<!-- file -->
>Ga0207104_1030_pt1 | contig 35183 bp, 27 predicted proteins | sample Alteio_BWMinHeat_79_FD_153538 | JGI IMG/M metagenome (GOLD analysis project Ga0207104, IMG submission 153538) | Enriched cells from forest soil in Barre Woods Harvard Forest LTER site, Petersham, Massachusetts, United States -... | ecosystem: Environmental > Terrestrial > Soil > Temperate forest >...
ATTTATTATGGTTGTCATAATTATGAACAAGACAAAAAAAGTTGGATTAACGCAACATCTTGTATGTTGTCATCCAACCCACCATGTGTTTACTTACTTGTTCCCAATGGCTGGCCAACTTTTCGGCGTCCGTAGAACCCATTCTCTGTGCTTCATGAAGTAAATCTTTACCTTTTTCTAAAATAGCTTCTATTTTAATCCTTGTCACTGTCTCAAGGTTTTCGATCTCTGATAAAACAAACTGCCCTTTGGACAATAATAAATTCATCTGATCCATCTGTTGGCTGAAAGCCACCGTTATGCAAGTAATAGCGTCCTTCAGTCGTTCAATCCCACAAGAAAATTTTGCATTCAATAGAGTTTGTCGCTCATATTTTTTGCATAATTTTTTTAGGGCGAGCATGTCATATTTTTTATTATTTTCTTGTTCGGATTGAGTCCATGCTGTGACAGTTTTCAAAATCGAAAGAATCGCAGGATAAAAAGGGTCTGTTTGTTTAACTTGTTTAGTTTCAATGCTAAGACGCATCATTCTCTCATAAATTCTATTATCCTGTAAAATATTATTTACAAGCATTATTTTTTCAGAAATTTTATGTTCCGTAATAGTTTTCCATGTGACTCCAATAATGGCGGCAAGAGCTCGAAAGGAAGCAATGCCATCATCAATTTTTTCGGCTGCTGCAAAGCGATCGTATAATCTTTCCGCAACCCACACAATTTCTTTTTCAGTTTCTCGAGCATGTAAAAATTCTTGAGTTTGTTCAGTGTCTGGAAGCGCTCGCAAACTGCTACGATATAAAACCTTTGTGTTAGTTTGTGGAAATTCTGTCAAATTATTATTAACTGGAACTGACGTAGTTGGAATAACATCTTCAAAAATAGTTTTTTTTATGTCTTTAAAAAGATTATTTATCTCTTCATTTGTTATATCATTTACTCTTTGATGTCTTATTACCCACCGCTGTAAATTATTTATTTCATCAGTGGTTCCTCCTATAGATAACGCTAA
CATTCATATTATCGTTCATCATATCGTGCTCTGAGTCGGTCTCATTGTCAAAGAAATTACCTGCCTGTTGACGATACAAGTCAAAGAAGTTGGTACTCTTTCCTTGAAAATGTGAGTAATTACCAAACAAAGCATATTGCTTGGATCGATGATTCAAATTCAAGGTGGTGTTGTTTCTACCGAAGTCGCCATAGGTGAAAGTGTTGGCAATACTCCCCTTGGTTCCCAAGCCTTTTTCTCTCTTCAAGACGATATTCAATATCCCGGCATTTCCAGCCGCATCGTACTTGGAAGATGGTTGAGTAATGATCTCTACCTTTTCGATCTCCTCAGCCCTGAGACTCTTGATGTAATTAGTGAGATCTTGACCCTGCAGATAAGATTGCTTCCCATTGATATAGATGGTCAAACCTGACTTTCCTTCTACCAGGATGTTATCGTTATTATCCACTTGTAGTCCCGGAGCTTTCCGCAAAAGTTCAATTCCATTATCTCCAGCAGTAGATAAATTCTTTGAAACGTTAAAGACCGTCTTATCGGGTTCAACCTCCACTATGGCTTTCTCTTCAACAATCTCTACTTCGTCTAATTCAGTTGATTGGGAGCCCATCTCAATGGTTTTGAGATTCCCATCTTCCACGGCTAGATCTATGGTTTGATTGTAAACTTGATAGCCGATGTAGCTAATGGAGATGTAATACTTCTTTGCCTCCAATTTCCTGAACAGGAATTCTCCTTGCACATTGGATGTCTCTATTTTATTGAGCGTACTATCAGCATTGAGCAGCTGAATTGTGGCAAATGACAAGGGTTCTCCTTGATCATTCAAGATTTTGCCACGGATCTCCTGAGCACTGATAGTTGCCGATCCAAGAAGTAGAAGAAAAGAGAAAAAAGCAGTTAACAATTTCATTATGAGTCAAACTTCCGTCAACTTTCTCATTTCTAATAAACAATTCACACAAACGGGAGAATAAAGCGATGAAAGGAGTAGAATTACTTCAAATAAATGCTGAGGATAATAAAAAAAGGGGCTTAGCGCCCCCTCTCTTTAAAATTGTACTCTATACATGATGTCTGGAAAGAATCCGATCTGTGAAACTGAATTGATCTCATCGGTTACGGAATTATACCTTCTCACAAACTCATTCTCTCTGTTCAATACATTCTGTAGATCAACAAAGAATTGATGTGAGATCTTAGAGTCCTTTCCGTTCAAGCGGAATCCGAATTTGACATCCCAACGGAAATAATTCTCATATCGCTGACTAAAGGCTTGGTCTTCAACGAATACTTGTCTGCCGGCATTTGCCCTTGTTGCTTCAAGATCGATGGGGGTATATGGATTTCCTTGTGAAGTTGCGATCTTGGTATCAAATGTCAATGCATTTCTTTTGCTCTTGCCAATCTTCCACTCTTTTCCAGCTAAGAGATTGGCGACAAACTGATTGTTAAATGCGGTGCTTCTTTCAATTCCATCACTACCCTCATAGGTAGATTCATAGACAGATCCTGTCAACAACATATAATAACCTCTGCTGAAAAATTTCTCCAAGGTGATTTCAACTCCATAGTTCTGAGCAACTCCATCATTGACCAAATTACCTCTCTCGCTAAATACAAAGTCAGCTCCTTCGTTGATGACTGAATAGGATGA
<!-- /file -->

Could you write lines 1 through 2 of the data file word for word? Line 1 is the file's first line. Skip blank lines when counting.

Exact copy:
>Ga0207104_1030_pt1 | contig 35183 bp, 27 predicted proteins | sample Alteio_BWMinHeat_79_FD_153538 | JGI IMG/M metagenome (GOLD analysis project Ga0207104, IMG submission 153538) | Enriched cells from forest soil in Barre Woods Harvard Forest LTER site, Petersham, Massachusetts, United States -... | ecosystem: Environmental > Terrestrial > Soil > Temperate forest >...
ATTTATTATGGTTGTCATAATTATGAACAAGACAAAAAAAGTTGGATTAACGCAACATCTTGTATGTTGTCATCCAACCCACCATGTGTTTACTTACTTGTTCCCAATGGCTGGCCAACTTTTCGGCGTCCGTAGAACCCATTCTCTGTGCTTCATGAAGTAAATCTTTACCTTTTTCTAAAATAGCTTCTATTTTAATCCTTGTCACTGTCTCAAGGTTTTCGATCTCTGATAAAACAAACTGCCCTTTGGACAATAATAAATTCATCTGATCCATCTGTTGGCTGAAAGCCACCGTTATGCAAGTAATAGCGTCCTTCAGTCGTTCAATCCCACAAGAAAATTTTGCATTCAATAGAGTTTGTCGCTCATATTTTTTGCATAATTTTTTTAGGGCGAGCATGTCATATTTTTTATTATTTTCTTGTTCGGATTGAGTCCATGCTGTGACAGTTTTCAAAATCGAAAGAATCGCAGGATAAAAAGGGTCTGTTTGTTTAACTTGTTTAGTTTCAATGCTAAGACGCATCATTCTCTCATAAATTCTATTATCCTGTAAAATATTATTTACAAGCATTATTTTTTCAGAAATTTTATGTTCCGTAATAGTTTTCCATGTGACTCCAATAATGGCGGCAAGAGCTCGAAAGGAAGCAATGCCATCATCAATTTTTTCGGCTGCTGCAAAGCGATCGTATAATCTTTCCGCAACCCACACAATTTCTTTTTCAGTTTCTCGAGCATGTAAAAATTCTTGAGTTTGTTCAGTGTCTGGAAGCGCTCGCAAACTGCTACGATATAAAACCTTTGTGTTAGTTTGTGGAAATTCTGTCAAATTATTATTAACTGGAACTGACGTAGTTGGAATAACATCTTCAAAAATAGTTTTTTTTATGTCTTTAAAAAGATTATTTATCTCTTCATTTGTTATATCATTTACTCTTTGATGTCTTATTACCCACCGCTGTAAATTATTTATTTCATCAGTGGTTCCTCCTATAGATAACGCTAA